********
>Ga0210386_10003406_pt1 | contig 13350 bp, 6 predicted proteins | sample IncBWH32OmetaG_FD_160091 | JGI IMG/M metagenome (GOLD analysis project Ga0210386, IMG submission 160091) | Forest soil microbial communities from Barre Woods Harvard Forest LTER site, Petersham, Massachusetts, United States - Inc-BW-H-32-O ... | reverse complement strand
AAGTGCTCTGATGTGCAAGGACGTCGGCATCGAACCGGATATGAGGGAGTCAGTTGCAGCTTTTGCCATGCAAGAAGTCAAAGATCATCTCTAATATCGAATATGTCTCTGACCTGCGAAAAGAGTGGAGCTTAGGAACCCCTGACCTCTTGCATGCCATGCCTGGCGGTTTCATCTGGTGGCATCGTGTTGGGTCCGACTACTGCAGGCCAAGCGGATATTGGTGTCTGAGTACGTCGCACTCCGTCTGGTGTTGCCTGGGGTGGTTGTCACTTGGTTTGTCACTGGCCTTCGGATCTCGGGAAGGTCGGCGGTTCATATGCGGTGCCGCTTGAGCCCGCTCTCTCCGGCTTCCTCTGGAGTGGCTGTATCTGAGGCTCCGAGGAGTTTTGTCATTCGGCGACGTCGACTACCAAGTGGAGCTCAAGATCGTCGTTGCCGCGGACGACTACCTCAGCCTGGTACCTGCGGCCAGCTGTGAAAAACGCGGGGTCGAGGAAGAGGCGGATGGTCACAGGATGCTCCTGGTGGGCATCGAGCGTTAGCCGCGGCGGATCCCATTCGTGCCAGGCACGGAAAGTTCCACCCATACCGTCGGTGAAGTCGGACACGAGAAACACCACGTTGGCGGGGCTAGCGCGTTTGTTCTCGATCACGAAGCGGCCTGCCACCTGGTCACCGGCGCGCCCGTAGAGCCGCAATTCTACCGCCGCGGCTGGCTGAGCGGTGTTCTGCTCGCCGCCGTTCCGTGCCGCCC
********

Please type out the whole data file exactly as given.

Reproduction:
>Ga0210386_10003406_pt1 | contig 13350 bp, 6 predicted proteins | sample IncBWH32OmetaG_FD_160091 | JGI IMG/M metagenome (GOLD analysis project Ga0210386, IMG submission 160091) | Forest soil microbial communities from Barre Woods Harvard Forest LTER site, Petersham, Massachusetts, United States - Inc-BW-H-32-O ... | reverse complement strand
AAGTGCTCTGATGTGCAAGGACGTCGGCATCGAACCGGATATGAGGGAGTCAGTTGCAGCTTTTGCCATGCAAGAAGTCAAAGATCATCTCTAATATCGAATATGTCTCTGACCTGCGAAAAGAGTGGAGCTTAGGAACCCCTGACCTCTTGCATGCCATGCCTGGCGGTTTCATCTGGTGGCATCGTGTTGGGTCCGACTACTGCAGGCCAAGCGGATATTGGTGTCTGAGTACGTCGCACTCCGTCTGGTGTTGCCTGGGGTGGTTGTCACTTGGTTTGTCACTGGCCTTCGGATCTCGGGAAGGTCGGCGGTTCATATGCGGTGCCGCTTGAGCCCGCTCTCTCCGGCTTCCTCTGGAGTGGCTGTATCTGAGGCTCCGAGGAGTTTTGTCATTCGGCGACGTCGACTACCAAGTGGAGCTCAAGATCGTCGTTGCCGCGGACGACTACCTCAGCCTGGTACCTGCGGCCAGCTGTGAAAAACGCGGGGTCGAGGAAGAGGCGGATGGTCACAGGATGCTCCTGGTGGGCATCGAGCGTTAGCCGCGGCGGATCCCATTCGTGCCAGGCACGGAAAGTTCCACCCATACCGTCGGTGAAGTCGGACACGAGAAACACCACGTTGGCGGGGCTAGCGCGTTTGTTCTCGATCACGAAGCGGCCTGCCACCTGGTCACCGGCGCGCCCGTAGAGCCGCAATTCTACCGCCGCGGCTGGCTGAGCGGTGTTCTGCTCGCCGCCGTTCCGTGCCGCCC